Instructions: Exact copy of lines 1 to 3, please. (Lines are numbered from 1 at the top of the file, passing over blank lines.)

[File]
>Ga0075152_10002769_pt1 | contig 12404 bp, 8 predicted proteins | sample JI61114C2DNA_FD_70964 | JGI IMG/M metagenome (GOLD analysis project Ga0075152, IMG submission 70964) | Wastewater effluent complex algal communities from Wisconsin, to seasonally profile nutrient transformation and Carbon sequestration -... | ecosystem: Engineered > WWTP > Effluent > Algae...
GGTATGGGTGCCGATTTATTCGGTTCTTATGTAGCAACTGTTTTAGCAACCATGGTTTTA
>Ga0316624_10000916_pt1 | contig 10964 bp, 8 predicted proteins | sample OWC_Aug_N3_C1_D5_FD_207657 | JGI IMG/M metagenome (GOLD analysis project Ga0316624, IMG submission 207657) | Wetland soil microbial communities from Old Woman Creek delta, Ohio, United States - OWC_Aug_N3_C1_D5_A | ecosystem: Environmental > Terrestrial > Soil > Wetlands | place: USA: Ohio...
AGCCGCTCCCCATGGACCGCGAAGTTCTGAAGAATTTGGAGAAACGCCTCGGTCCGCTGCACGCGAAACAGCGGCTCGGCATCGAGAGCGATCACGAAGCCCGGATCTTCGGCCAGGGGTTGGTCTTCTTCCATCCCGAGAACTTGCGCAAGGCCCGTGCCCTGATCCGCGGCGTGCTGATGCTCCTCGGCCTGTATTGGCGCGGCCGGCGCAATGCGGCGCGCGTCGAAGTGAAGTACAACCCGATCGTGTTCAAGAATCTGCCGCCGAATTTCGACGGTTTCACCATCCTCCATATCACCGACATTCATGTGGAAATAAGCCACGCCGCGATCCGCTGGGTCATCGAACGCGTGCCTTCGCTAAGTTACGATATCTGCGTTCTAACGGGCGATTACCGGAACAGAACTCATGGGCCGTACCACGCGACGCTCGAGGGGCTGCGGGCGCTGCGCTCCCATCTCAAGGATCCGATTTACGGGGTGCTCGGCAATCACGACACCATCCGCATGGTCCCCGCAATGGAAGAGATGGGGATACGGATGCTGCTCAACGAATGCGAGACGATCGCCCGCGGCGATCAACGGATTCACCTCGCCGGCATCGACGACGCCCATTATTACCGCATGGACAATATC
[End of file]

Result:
>Ga0075152_10002769_pt1 | contig 12404 bp, 8 predicted proteins | sample JI61114C2DNA_FD_70964 | JGI IMG/M metagenome (GOLD analysis project Ga0075152, IMG submission 70964) | Wastewater effluent complex algal communities from Wisconsin, to seasonally profile nutrient transformation and Carbon sequestration -... | ecosystem: Engineered > WWTP > Effluent > Algae...
GGTATGGGTGCCGATTTATTCGGTTCTTATGTAGCAACTGTTTTAGCAACCATGGTTTTA
>Ga0316624_10000916_pt1 | contig 10964 bp, 8 predicted proteins | sample OWC_Aug_N3_C1_D5_FD_207657 | JGI IMG/M metagenome (GOLD analysis project Ga0316624, IMG submission 207657) | Wetland soil microbial communities from Old Woman Creek delta, Ohio, United States - OWC_Aug_N3_C1_D5_A | ecosystem: Environmental > Terrestrial > Soil > Wetlands | place: USA: Ohio...